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Hobbit’s hope

Rich Lowry on The Lord of the Rings: "The story’s hobbits are meant to be like us, middle class and unprepossessing. At four-feet tall or less, they seemingly stand no chance in a hostile world of wizards and monsters. But they soldier on and, in remaining true to their duty, help save the world. For all their weakness and failings, they are part of something larger that infuses their struggles with purpose. This is what we all want to believe of our own lives, and when we do, we have hope."

Discussions - 6 Comments

Lowry is wrong. Fans of the books know that it is men who most resemble us - capable of honor, but terribly flawed and subject to corruption. All of the non-human characters in the books represent various ideals and traits, nothing more. Tokien has gone on record as saying this. Hobbits represent hope. And while it might be romantic to imagine ourselves as Hobbits, we (modern day man) resemble much more closely the Orcs and Uruk Hai.

I respectfully disagree with Mr. Goodman in the sense of the fact that all of Tolkien’s characters, whether human or demi-human, have something to teach us about human nature. Boromir’s deep corruption, Aragorn’s humility and strength, the hobbits’ great resilience, Sam’s steadfastness, loyalty, and brotherhood, Legolas’ and Gimli’s ability to overcome differences of race, Sauruman’s betrayal, Gandalf’s wisdom, etc. What makes the story a great piece of literature is that like the work of Homer, Shakespeare, the Bible, etc., it probes the height of humanity’s beauty and virtue and the depth of its evil and corruption. In the end, it is by following the paths of virtue, character, steadfastness, and goodness that allows humanity to conquer the evil that resides in our own hearts and externally in the world.

I am very confused by Mr. Williams’ disagreement with my post, since he seems to agree with just about everything I said in it. I did not claim that the LOTR characters/races had nothing to teach us. In fact, I went so far as to acknowledge that all of the characters/races possess "human" traits (some of which are good, others not so good).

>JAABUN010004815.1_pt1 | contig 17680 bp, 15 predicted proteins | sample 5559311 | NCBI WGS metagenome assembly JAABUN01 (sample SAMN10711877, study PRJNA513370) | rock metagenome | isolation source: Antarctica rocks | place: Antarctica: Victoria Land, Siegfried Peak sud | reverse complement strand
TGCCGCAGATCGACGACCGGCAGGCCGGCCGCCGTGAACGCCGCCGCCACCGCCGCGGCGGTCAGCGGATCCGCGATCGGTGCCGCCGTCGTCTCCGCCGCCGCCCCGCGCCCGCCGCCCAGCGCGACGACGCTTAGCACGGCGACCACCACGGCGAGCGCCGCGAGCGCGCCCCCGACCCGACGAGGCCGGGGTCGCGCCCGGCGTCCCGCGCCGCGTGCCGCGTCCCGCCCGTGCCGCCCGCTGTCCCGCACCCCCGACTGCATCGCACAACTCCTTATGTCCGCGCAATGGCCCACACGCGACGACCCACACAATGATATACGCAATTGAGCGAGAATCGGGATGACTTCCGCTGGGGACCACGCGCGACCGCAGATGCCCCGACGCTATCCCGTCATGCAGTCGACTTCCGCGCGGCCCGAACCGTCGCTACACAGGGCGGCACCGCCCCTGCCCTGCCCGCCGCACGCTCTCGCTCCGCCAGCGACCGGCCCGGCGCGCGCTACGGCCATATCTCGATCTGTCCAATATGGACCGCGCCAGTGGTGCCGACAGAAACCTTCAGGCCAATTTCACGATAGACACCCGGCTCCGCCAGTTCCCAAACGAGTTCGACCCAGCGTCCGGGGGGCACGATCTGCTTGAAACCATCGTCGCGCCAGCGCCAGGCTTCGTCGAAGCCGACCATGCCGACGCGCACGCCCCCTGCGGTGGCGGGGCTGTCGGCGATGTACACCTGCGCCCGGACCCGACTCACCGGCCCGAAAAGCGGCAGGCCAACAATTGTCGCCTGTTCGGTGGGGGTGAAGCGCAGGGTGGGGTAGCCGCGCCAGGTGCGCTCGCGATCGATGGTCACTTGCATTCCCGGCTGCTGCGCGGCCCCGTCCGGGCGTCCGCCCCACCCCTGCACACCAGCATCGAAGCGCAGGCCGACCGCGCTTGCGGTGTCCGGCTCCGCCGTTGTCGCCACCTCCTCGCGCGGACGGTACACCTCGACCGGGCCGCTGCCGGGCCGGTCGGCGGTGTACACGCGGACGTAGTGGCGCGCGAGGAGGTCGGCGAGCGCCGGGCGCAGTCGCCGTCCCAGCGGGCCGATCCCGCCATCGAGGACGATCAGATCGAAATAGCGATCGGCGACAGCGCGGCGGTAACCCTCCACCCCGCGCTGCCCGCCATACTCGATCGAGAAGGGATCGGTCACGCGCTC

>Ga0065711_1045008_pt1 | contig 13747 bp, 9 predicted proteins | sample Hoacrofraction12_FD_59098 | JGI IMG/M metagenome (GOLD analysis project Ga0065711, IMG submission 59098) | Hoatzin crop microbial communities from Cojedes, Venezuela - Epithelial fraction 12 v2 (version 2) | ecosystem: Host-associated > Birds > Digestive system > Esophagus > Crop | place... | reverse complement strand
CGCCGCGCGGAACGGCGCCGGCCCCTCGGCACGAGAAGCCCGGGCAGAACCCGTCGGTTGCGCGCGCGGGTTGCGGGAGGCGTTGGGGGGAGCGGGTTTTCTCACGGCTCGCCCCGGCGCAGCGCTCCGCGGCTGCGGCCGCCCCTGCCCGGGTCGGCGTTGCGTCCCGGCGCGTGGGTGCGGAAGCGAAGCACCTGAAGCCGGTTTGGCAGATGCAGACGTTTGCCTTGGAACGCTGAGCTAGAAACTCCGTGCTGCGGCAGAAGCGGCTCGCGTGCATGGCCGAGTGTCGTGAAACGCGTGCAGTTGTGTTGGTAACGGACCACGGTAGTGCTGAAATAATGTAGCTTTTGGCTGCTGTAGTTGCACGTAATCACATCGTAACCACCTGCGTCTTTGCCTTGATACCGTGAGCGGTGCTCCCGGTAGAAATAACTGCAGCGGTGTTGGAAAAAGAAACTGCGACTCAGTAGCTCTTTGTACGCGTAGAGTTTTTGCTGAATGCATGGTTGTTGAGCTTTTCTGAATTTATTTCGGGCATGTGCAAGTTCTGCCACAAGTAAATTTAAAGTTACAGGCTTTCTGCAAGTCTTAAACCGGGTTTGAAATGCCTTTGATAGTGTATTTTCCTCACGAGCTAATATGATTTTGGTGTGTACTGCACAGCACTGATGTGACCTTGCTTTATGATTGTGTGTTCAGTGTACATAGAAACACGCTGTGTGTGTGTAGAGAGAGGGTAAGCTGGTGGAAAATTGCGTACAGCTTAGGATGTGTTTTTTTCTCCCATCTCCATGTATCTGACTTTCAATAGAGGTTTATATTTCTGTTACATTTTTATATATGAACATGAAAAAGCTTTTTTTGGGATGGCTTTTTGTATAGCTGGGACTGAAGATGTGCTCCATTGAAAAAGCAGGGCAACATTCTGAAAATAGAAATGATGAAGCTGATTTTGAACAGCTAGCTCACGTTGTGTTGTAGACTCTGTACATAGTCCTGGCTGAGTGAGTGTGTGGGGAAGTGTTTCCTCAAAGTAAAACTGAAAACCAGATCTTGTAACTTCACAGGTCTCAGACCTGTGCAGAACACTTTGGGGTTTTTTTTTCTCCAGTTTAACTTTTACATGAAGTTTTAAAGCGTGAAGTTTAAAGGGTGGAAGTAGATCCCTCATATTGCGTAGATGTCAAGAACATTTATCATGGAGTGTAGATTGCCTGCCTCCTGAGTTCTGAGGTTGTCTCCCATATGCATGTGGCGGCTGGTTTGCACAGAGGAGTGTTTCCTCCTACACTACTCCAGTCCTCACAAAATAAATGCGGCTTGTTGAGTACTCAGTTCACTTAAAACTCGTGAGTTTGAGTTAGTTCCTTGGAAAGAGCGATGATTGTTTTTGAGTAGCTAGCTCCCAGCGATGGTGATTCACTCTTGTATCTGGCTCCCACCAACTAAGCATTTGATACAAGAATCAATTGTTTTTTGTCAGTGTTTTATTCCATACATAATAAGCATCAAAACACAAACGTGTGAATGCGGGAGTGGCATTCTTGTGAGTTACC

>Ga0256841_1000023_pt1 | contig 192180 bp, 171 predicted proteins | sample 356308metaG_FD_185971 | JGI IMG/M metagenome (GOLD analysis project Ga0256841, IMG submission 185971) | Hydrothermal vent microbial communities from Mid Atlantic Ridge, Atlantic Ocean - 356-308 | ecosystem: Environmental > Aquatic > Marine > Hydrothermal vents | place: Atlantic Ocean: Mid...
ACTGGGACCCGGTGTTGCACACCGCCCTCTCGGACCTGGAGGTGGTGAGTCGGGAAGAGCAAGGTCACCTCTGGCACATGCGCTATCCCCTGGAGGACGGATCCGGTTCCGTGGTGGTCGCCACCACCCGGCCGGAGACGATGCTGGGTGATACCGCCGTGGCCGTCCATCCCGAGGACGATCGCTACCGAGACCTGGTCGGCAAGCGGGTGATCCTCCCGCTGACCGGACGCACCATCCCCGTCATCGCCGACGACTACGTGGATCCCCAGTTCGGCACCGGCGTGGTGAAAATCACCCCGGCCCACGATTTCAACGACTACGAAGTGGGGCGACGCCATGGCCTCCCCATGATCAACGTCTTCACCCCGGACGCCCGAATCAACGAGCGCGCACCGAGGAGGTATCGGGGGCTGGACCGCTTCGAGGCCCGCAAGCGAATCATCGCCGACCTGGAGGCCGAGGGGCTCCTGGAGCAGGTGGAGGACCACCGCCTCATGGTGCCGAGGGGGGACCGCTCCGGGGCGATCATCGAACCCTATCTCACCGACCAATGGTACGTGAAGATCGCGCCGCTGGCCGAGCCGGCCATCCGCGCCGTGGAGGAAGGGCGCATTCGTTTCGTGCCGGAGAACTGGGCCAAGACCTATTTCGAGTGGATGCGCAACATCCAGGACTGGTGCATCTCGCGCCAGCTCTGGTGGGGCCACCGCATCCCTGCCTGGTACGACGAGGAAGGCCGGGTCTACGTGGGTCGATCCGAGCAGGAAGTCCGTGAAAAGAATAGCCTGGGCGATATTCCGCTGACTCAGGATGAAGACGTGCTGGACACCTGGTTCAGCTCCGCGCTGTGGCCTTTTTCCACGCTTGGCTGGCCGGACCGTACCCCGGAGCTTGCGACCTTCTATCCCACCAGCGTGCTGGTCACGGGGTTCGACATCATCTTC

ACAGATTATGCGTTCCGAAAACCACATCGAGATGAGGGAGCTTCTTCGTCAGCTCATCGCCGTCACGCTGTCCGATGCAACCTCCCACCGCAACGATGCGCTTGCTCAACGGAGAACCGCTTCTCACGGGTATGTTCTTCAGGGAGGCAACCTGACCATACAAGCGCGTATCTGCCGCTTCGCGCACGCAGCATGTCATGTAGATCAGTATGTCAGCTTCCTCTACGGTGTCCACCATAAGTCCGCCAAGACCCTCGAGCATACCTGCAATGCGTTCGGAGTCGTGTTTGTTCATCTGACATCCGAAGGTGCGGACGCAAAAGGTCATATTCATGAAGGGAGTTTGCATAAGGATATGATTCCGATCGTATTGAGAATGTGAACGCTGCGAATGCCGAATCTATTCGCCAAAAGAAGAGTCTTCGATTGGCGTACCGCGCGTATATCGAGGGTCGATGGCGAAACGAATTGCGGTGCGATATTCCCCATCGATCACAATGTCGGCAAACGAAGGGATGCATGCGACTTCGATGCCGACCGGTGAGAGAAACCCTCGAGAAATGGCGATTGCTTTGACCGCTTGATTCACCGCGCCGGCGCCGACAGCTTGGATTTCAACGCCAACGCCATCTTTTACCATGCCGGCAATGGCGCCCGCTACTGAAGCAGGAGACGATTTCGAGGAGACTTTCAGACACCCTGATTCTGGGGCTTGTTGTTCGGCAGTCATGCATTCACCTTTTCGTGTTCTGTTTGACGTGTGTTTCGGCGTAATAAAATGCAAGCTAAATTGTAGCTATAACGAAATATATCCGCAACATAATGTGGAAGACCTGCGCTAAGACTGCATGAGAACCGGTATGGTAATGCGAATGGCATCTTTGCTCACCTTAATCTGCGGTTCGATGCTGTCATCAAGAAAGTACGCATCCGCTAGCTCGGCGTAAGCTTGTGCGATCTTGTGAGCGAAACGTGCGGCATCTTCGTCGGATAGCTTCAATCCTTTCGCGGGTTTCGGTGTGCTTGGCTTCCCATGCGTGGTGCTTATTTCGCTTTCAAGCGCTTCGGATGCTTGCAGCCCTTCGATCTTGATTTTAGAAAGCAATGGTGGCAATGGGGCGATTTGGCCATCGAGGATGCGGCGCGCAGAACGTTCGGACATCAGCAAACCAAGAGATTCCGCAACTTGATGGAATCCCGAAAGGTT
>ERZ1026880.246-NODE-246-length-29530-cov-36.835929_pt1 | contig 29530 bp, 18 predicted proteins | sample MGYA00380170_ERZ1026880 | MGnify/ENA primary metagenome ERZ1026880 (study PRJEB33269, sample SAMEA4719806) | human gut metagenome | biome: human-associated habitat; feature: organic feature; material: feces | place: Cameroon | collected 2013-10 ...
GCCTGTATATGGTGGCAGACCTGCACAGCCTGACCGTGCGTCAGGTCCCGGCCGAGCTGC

Where I disagreed with the original author was in his assertion that the Hobbits somehow represent mankind. Both Tolkien and his son Christopher were quite clear that they do not.

Like I said, in dark days such as these, its appealing to want to think of ourself as Hobbits, rather than men. The hobbits were pure of heart, and there was never any doubt about the honor of their mission. Characters like Boromir, Theoden, Denethor and Saruman (though the latter was not technically a human being) are far more complex, prideful and capable of being corrupted... much like modern man.

I agree, but what I was disagreeing
with was what I understood to be your statement that it is only men that represent us rather than hobbits. Whatever Tolkien may have said, it seems evident, as you stated, that they do represent something about men and the human condition (whether intended or not).

What I was trying to say (and perhaps did not say as well as I would have liked) was that Tokien’s men are intended to represent man. At the same time, the various other characters and races are representative of various aspects/traits of the human condition.

Excellent point and one that I would wholeheartedly endorse! Anyway, what a fantastic trilogy in print and a representation on film that probably surpassed all of our expectations. Truly, a great, sweeping epic of the battle between good and evil. Now, there’s something we’ll all agree on!

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